Rhys Hoskins tapped the end of his bat on the rubber on-deck circle at Citizens Bank Park on August 10, 2017, dispensing with his batting donut as he approached home plate for his first MLB at-bat, and marking a big moment for the city of Philadelphia.
Sure, the 65 home runs and 186 RBI he has already provided to the hometown Phillies in less than two full seasons of baseball has been nice.
But a couple decades from now, when he finally hangs up his uniform for the last time, his legacy to the city may be greater than the bucket loads of home run balls he deposits into the outfield bleachers.
The reach of Hoskins' philanthropy has already exceeded the distance of his home runs, and it extended 1.5 miles further when he hosted for the second time the 9th MDA Muscle Walk of Greater Philadelphia at the Navy Yard.
The 24-year-old slugger was hardly alone on this picturesque summer day. He was joined by Phillies teammates Scott Kingery, Aaron Nola, Andrew Knapp, and Jake Arrieta, as well as Phillies managing partner John Middleton and, of course, the Phillie Phanatic.
The 2019 MDA Muscle Walk brought together families, friends, and local businesses to raise critical awareness and funds for muscle-debilitating diseases that severely weaken muscle strength and mobility. This year’s 1.5-mile walk allowed for participants of all ages and abilities, including those in wheelchairs like myself.
In 2018, about 29,000 people participated in 140 MDA Muscle Walks across the nation, raising $6.1 million. Since 2011, MDA Muscle Walks have raised more than $53 million.
Funds raised also make MDA Summer Camp possible for more than 64 area kids where they can experience the best week of the year at no cost to their families at Variety Club Camp.
It was at one of those camps where Hoskins began his involvement with the Muscular Dystrophy Association (MDA) nine years ago. He served as a counselor at a week-long camp for kids with muscular dystrophy at Sly Park in northern California the summer before his senior year. It was nothing more than a high school requirement at the time.
“Going into it, that’s what it was all about,” Hoskins said.
Hoskins volunteered to return the next year along with his now fiancee Jayme Bermudez, this time as a camp leader in charge of overseeing one of the cabins.
If you have the chance to speak to Hoskins, it won't be long before he brings up the name Charlie, the camper he was partnered with during that week in 2010. He stayed up through the night to turn Charlie over in his sleep - yes, some people do need assistance with that sort of thing - and helped him go to the bathroom.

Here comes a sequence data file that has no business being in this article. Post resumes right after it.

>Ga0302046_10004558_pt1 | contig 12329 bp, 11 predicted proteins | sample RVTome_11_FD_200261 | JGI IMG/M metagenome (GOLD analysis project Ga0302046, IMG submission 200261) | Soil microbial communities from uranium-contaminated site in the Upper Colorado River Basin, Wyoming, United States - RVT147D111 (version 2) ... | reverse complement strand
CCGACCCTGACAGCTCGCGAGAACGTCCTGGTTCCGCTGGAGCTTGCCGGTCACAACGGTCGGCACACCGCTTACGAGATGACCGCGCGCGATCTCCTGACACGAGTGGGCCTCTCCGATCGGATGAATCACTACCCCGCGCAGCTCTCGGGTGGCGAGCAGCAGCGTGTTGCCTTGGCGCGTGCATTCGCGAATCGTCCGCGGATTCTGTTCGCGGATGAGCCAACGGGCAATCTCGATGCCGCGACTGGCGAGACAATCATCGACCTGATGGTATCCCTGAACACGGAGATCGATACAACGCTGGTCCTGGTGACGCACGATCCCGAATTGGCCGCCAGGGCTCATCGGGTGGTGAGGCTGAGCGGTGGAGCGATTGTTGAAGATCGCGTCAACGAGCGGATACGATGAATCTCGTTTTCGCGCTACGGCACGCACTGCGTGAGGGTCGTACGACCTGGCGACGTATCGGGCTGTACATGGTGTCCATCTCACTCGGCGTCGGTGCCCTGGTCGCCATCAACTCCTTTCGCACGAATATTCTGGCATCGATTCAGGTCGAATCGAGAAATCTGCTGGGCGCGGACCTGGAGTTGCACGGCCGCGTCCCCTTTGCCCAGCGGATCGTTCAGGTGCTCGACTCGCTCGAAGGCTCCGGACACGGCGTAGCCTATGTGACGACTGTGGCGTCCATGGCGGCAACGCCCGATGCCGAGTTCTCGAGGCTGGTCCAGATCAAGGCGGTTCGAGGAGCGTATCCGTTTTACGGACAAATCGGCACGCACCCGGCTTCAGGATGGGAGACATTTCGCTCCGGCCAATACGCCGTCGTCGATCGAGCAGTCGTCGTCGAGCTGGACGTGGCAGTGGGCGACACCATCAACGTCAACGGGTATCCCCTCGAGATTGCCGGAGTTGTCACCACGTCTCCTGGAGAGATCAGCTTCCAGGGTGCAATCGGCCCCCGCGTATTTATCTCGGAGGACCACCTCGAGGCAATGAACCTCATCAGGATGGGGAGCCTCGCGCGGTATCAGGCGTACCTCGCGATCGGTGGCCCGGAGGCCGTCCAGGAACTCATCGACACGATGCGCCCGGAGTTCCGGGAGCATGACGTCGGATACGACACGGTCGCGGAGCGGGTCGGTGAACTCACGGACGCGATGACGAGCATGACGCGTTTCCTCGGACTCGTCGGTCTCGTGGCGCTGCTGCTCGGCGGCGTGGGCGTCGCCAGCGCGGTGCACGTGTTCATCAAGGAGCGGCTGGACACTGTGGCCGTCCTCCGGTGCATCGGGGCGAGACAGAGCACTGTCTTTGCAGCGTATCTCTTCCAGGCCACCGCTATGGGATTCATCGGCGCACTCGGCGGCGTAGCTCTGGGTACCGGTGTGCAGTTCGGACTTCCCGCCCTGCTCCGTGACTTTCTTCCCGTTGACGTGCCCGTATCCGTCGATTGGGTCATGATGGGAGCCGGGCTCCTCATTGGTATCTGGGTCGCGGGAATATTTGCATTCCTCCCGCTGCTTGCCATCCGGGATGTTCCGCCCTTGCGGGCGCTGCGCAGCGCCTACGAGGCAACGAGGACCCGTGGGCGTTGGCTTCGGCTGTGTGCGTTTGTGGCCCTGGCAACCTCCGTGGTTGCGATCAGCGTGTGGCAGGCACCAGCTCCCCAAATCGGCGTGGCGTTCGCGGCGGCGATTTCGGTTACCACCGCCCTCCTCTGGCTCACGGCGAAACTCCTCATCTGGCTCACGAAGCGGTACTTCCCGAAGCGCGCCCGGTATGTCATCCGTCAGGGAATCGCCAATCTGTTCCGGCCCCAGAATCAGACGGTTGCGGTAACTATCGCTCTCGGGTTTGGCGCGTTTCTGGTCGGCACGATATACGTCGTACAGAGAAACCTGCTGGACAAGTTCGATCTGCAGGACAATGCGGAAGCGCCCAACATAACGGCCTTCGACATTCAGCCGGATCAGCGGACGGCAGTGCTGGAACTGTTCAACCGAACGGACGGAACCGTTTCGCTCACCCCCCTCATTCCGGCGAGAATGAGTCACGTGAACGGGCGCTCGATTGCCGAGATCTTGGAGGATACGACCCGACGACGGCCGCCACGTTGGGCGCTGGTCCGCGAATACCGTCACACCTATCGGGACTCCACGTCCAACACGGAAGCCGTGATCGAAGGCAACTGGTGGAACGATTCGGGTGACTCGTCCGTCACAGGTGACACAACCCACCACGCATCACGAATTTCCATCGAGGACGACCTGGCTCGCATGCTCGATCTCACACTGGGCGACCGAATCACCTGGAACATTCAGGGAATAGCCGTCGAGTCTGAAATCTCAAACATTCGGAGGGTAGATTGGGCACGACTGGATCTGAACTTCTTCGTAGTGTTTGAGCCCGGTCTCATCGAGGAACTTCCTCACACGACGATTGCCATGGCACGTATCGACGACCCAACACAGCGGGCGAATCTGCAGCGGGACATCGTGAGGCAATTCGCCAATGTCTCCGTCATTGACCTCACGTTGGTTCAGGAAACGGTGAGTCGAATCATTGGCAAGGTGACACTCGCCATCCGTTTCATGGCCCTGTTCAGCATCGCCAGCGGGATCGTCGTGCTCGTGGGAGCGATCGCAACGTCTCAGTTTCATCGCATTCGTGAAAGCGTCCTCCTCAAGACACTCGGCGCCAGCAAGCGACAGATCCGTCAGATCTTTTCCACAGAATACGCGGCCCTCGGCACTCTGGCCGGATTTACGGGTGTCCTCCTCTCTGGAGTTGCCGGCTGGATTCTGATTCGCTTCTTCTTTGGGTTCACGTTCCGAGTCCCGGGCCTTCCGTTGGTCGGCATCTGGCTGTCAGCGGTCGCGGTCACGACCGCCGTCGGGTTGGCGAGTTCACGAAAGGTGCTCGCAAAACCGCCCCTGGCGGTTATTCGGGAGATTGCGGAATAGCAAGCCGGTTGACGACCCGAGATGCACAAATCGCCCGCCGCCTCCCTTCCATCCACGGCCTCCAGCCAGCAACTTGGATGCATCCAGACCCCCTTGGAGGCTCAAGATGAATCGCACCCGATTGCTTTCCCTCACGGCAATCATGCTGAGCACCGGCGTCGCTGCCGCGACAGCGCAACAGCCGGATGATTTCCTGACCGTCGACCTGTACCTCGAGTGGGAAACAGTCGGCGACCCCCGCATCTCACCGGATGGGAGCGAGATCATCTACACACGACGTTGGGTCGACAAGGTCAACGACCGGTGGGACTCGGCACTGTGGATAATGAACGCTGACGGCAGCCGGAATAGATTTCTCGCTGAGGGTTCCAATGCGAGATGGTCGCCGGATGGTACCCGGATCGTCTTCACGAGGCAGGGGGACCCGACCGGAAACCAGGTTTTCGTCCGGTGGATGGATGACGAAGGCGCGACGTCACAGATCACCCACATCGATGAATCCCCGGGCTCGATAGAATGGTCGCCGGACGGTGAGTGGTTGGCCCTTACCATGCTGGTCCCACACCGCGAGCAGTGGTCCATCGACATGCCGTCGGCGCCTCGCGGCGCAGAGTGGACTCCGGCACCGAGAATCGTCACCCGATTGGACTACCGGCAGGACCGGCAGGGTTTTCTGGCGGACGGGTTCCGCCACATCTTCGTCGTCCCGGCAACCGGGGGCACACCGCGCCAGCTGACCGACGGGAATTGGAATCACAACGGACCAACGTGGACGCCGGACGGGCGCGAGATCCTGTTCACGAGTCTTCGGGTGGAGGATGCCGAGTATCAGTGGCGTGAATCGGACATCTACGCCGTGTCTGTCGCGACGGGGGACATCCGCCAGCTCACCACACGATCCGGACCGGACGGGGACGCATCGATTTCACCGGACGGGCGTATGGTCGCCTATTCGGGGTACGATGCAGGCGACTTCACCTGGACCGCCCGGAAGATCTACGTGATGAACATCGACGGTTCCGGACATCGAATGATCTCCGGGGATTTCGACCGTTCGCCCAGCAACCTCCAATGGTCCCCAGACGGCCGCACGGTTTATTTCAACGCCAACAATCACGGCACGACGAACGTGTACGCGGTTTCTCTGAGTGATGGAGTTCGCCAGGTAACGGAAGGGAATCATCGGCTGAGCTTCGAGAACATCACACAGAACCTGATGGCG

“You get a lot of sports athletes that are hands-on with children," said Yessenia Solis, whose son Axel attended one of Hoskins' ballpark events in 2017. "But they don’t spend the night with just one child every night for a week and have to be there in case they choke at night or they fall out of their bed and literally can’t get up – Rhys had that experience as a counselor,” Solis said.
And that is what makes Rhys particularly special.
He volunteered that second summer not because he had to, but because he wanted to. Let's not forget that Hoskins was no hot-shot prospect that charities seek out to champion their causes. He was in no way on a fast track to the big leagues. He accepted a scholarship from Sacramento State, the only school that recruited him. Hoskins was also just one year removed from losing his mother after a 14-year battle with breast cancer.
“It was something that I had never really faced and never really seen,” Hoskins recalled of his first summer camp. “My mom was sick, but she was always able to do everything. I left there reminded just how lucky I am that I get to live the life that I do.”
By the time Hoskins took his first hacks at Citizens Bank Park, his involvement with the MDA was in full swing. One of the first things he did after joining the Phillies on August 10 was reach out to the local MDA branch. He wanted to host an event for children with muscular dystrophy before the season let out...in less than two months. An ambitious goal for an ambitious person.
“Seeing Rhys and Jayme in that capacity," MDA executive director Amanda Sweet said, "it was very evident that their heart and their reason for doing this was so pure and genuine.
“It’s a testament to his character that he wanted to do it and followed through with it – he recognizes the great opportunity he has and wants to give back to people who won’t have that opportunity.”
Rhys and Jayme followed through with it again on Saturday, and helped provide another unforgettable day for many people who look forward to it all year.
It would be nice as a Phillies fan to see Rhys Hoskins sign his own 13-year contract like his teammate Bryce Harper. It will be even nicer to see him hosting at least 13 more Muscle Walks.
But wherever his baseball career takes him, it is safe to say this is not the last the MDA will be hearing from Rhys Hoskins.
It's never too late to donate! I would love it if you would make a donation on my fundraising page here.
And learn how you can fund cures, find care and champion the cause at mda.org.comments powered by Disqus